One of the key sources of data the government uses to measure vital health indicators, such as the infant mortality rate and immunisation coverage, is unreliable, the Union health secretary said in July. And another major data source, which captures metrics like maternal and child health at government health facilities across the country, is not being used effectively, he said. Speaking at the launch of the Brookings India Health Monitor, secretary of the Ministry of Health and Family Welfare (MoHFW) CK Mishra said the data produced for certain states by the recently released round of the National FamilyHealth Survey (NFHS-4) — the major source for detailed health statistics in India, conducted under the aegis of the HealthMinistry — doesn’t match with the ground reality, raising questions about its reliability.
This article was originally published on Vox Populi, campus newspaper of IIT Kanpur. Earlier this year, at a Cafe Coffee Day at Bahadur Shah Zafar Marg, New Delhi — the fleet street of Indian journalism — I met Aryan (name changed), a friend from college. We sat and talked about our day jobs, the political environment in the country, suggested books to each other and then moved on to the topic we are both fond of: life at IIT.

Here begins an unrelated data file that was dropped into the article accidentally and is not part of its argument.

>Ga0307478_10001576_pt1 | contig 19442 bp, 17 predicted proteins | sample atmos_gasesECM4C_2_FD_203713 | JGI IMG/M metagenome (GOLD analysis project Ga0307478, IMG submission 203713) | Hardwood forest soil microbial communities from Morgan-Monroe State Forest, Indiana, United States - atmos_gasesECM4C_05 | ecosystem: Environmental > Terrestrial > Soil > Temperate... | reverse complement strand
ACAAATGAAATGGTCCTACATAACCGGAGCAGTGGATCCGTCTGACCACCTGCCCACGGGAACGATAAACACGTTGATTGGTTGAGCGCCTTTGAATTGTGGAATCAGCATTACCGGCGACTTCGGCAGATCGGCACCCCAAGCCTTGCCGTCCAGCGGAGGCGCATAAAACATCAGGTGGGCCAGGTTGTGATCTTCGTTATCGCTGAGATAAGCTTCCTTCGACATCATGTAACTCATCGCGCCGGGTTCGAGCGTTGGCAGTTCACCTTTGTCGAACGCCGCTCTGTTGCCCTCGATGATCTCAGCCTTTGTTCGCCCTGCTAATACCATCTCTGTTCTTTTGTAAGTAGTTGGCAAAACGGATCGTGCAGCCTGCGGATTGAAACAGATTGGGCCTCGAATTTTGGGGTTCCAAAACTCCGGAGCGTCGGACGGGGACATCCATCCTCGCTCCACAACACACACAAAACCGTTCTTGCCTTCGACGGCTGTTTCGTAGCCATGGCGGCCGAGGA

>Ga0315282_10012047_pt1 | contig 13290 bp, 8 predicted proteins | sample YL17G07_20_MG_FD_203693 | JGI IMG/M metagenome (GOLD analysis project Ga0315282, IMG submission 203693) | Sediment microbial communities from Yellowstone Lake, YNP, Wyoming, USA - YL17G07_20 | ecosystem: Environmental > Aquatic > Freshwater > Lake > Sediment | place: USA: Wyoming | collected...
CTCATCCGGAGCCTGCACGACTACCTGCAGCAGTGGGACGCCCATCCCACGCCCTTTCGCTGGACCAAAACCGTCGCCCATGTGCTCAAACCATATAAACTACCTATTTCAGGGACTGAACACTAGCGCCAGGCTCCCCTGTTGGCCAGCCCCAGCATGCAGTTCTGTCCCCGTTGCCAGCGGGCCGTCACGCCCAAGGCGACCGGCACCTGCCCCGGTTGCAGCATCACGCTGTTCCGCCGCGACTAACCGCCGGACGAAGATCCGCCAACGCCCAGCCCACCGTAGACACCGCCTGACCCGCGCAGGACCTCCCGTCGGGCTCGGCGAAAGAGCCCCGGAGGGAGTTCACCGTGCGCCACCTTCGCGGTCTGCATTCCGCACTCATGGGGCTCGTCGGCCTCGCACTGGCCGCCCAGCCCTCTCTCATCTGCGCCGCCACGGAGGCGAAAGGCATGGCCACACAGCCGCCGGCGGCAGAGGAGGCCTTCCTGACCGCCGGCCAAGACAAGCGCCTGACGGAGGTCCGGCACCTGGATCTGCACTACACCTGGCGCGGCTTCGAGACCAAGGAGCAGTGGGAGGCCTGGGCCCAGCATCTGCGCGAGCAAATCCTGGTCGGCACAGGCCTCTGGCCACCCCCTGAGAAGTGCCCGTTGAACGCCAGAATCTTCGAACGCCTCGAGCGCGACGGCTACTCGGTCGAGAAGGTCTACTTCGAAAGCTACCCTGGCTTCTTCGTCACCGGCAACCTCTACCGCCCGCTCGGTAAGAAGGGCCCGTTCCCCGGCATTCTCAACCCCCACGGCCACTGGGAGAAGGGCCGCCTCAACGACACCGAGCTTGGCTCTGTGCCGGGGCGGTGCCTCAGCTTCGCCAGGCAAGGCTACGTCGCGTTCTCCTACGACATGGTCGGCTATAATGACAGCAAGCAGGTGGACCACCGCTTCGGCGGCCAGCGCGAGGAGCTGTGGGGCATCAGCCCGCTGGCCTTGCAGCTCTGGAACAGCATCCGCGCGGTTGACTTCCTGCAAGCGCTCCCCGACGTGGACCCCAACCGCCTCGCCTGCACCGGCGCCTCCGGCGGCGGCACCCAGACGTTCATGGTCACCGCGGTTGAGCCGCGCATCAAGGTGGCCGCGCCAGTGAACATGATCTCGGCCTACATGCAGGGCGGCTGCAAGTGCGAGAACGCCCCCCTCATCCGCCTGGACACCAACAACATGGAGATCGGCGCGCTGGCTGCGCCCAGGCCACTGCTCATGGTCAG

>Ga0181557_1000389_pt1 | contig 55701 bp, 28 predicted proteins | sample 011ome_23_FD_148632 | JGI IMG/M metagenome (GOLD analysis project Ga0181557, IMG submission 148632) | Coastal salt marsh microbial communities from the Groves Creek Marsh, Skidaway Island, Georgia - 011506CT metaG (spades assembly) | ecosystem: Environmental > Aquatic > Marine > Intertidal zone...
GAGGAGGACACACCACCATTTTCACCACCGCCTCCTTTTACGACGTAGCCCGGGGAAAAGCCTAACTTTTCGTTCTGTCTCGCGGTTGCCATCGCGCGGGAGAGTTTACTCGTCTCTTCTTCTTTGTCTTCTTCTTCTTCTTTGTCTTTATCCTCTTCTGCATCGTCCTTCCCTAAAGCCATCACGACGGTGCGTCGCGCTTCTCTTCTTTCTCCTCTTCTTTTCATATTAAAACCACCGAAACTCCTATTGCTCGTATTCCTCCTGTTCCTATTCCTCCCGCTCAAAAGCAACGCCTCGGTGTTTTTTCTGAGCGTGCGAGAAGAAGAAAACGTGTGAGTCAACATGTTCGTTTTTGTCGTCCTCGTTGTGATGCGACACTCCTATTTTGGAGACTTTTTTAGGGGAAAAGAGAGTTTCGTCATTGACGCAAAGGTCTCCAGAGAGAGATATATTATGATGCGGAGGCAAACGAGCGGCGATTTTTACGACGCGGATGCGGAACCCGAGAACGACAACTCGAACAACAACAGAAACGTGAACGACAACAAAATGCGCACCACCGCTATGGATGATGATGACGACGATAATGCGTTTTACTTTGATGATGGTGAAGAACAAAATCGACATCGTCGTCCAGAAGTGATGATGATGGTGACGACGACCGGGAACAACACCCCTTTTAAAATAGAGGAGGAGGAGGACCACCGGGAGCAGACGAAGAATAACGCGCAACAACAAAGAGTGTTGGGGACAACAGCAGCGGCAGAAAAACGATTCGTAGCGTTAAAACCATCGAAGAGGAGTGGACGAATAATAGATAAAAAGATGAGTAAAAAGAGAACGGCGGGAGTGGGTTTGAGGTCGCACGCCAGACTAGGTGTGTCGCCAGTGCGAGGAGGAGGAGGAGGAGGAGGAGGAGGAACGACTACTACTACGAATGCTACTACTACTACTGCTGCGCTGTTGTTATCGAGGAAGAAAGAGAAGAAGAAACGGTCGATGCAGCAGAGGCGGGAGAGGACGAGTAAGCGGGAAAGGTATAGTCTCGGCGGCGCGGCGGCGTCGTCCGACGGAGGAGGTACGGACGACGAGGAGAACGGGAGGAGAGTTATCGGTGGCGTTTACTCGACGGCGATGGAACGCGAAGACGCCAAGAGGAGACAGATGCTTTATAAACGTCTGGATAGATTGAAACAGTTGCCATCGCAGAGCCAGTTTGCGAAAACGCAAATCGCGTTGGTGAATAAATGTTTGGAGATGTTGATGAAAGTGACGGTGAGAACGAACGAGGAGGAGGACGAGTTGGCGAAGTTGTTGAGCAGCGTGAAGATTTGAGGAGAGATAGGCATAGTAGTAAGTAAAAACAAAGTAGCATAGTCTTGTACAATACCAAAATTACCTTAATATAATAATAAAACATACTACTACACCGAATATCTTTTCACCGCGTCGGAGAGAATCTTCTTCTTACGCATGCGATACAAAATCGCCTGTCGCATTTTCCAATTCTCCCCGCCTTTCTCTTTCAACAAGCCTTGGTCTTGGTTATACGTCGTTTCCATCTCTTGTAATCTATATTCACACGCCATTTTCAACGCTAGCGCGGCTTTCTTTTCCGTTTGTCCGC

In the wake of a slew of layoffs at the country’s largest IT services companies, many young job-seekers have begun to despair of finding work in the technology industry in the coming months and years. A shock to this industry, if any, hits the foundational beliefs of the Indian middle class, which celebrates science and spurns humanities, making engineering and medical science the two most aspirational career choices for high school graduates.